Millions of people in the developing world are frequently hapless victims of arsenic poisoning. This is not because they have angry spouses, but because arsenic is an odorless, colorless, and tasteless compound derived from soil and rock deposits, as well as agricultural and industrial sources, that enters the water stream undetected. Even Zam Zam holy water in Mecca is contaminated. Rather than attempt to overhaul the entire drinking water system of these millions of people, Tsanagurayi Tongesayi Ph.D from Monmouth University presented a low-cost, ridiculously simple solution at a recent American Chemical Society meeting in Colorado that uses plastic (our nemesis) to remove arsenic from contaminated water.
An analytical and environmental chemistry specialist, Tongesayi discovered that pieces of plastic taken from a variety of beverage containers – coke, pepsi, aquafina, any plastic will do – coated with an amino acid called cysteine that is present in food and supplements, can convert a glass of arsenic-contaminated water into a fresh drinking delight within seconds. The cysteine acts like a magnet that sucks up and binds the arsenic without creating any kind of unwelcome side effects.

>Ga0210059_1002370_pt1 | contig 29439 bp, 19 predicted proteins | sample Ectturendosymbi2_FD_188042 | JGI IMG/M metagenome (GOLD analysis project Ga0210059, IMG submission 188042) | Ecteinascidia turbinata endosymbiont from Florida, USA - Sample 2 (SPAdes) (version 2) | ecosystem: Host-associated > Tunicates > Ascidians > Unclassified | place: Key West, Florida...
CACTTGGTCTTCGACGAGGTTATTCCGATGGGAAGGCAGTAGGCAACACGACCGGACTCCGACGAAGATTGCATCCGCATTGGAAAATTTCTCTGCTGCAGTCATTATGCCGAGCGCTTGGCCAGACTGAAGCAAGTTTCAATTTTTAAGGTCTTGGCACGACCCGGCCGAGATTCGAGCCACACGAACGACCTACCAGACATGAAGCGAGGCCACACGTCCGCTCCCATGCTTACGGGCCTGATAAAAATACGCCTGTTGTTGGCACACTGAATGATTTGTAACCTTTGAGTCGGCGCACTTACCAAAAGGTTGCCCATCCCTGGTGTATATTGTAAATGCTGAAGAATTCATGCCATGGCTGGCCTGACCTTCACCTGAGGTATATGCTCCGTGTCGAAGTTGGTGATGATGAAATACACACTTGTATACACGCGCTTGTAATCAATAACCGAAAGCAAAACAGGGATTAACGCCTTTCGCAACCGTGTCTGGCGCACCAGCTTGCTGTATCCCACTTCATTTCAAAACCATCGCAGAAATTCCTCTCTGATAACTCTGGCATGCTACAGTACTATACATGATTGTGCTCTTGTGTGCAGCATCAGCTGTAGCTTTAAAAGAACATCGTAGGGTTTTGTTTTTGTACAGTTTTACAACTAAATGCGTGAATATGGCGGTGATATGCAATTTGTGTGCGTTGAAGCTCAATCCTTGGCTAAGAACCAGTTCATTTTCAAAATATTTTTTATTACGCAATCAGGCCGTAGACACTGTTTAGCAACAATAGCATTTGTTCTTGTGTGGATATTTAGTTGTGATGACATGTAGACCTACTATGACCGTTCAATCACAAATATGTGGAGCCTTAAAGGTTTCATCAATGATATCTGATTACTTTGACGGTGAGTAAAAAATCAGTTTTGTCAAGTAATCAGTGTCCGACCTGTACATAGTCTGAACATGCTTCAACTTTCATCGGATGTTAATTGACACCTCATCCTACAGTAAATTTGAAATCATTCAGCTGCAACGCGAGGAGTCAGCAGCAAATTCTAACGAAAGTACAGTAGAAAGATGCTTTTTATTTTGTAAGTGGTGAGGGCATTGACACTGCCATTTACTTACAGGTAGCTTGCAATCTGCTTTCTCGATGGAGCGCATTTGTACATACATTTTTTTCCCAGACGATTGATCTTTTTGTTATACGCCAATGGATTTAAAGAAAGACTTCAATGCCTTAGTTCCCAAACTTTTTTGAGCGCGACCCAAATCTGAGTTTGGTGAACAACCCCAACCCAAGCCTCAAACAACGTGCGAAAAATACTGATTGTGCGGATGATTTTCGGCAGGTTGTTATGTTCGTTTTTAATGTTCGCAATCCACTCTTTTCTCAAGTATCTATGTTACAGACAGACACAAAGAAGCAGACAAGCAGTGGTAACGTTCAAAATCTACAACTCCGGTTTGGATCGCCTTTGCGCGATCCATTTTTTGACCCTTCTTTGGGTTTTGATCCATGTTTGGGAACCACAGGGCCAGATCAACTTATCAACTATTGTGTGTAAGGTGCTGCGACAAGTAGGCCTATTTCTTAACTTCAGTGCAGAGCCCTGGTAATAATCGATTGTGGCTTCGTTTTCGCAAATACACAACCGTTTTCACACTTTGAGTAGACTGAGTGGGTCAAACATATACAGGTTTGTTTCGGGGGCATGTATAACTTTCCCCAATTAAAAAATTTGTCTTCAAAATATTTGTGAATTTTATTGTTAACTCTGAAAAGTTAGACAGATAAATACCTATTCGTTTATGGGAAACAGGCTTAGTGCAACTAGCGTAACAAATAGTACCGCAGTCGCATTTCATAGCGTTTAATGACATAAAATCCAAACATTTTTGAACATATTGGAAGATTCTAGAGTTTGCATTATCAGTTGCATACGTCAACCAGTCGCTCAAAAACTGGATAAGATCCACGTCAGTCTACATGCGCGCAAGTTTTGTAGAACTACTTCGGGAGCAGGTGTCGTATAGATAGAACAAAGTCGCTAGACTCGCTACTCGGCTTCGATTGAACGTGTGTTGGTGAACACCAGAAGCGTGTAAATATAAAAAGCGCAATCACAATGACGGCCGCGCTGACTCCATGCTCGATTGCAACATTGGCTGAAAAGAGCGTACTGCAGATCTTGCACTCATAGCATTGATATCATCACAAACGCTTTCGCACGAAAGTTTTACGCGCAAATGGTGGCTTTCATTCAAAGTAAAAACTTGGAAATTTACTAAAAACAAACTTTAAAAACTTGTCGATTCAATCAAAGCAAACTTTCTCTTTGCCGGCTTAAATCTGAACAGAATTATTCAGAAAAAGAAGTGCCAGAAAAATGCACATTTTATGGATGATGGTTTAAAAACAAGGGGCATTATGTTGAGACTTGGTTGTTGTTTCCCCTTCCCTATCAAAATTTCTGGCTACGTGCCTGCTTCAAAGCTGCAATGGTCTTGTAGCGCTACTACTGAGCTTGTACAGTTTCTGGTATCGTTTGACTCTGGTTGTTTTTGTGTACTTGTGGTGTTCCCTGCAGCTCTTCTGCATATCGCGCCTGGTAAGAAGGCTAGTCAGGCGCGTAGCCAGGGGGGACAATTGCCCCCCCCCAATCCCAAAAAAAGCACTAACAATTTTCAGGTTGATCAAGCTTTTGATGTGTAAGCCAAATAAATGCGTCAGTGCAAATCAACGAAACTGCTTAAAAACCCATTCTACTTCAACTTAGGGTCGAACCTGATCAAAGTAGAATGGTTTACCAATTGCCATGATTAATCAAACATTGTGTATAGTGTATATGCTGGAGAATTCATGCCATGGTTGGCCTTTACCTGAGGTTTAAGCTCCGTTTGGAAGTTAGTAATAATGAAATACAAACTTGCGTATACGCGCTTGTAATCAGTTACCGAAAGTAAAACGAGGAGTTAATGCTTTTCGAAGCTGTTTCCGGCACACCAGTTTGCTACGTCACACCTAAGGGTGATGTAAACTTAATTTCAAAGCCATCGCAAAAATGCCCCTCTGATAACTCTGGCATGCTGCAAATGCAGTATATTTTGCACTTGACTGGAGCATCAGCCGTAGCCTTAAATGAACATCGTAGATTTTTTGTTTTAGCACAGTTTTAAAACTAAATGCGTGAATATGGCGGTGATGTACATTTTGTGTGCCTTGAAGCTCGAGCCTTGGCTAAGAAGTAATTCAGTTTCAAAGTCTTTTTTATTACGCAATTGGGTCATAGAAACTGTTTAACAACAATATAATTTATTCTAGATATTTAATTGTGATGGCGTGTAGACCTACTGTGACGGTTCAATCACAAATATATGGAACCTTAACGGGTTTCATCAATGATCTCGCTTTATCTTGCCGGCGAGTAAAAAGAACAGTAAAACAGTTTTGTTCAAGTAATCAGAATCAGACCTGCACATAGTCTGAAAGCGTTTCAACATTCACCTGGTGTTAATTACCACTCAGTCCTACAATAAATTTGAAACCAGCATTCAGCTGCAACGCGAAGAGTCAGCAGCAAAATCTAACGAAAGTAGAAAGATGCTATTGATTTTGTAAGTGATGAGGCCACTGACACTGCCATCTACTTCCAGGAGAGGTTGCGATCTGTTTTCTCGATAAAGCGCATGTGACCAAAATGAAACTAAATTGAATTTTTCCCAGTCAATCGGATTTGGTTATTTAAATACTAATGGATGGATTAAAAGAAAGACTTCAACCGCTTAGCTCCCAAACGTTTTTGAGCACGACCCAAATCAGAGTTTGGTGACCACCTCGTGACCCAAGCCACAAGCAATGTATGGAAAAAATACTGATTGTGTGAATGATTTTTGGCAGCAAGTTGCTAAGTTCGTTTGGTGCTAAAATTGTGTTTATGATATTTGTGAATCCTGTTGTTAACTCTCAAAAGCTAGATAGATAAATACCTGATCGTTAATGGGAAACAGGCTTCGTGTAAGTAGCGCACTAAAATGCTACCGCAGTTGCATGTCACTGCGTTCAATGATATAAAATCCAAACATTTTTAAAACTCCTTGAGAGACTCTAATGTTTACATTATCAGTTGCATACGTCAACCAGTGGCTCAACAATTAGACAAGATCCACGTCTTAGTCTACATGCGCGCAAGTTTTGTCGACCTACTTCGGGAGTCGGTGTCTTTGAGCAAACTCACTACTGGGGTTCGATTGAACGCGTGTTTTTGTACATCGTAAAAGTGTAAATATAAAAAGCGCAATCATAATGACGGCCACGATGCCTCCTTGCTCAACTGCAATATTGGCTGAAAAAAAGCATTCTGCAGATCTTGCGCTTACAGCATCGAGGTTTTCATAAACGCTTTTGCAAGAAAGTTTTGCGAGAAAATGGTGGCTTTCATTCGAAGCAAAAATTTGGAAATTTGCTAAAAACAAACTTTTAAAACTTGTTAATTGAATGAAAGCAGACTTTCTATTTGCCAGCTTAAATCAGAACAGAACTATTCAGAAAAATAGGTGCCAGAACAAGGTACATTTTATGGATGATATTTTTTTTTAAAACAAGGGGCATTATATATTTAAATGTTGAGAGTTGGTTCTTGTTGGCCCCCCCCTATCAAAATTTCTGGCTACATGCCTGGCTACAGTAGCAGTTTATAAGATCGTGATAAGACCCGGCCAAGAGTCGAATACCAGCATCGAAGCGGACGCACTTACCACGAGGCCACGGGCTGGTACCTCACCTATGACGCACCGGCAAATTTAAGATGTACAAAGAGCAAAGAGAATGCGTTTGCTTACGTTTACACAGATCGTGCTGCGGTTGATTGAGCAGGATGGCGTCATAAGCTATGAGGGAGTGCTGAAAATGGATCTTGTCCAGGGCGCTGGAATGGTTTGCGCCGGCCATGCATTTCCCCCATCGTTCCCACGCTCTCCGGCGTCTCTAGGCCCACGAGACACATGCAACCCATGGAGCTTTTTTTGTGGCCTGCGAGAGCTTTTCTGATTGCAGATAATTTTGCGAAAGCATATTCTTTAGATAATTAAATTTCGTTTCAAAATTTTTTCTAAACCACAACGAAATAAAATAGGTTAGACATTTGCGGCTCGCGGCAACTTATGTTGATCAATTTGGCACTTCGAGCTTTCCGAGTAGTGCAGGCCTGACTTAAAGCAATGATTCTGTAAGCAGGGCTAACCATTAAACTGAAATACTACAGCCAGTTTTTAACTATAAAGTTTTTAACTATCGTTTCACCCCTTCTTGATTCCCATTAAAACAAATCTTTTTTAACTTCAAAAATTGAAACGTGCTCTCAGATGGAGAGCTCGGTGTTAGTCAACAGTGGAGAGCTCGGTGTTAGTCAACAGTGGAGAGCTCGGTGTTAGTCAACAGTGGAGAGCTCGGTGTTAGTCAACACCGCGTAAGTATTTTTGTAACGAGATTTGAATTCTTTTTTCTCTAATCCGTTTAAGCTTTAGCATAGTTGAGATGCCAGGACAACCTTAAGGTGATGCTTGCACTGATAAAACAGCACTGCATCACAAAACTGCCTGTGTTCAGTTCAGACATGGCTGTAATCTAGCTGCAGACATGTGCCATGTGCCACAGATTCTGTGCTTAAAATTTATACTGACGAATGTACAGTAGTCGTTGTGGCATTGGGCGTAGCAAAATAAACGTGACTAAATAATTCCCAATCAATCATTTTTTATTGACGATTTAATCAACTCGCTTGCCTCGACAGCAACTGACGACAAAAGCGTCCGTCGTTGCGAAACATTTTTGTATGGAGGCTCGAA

Science Daily provides the stats:
Tongesayi described laboratory tests of the plastic bottle arsenic removal method on water containing 20 parts per billion (ppb) of arsenic, which is two times the safe standard set by the U.S. Environmental Protection Agency for drinking water. It produced drinkable water with 0.2 ppb of arsenic that more than meets the federal standard.
The beauty of this technology lies in its simplicity, according to Tongesayi. Anybody can use it, which means that households in developing countries need not sit around waiting for aid agencies or ineffective governments to deliver solutions to a contamination problem that produces thickening and yellowing of the skin, stomach pain, nausea, vomitting, diarrhea, vision loss, and a variety of other ailments.
Instead, if Tongesayi is able to find a commercial partner or funding, he can advance the quick distribution of this technology and enable said households to literally take life into their own hands.
More on arsenic and water pollution in the Middle East: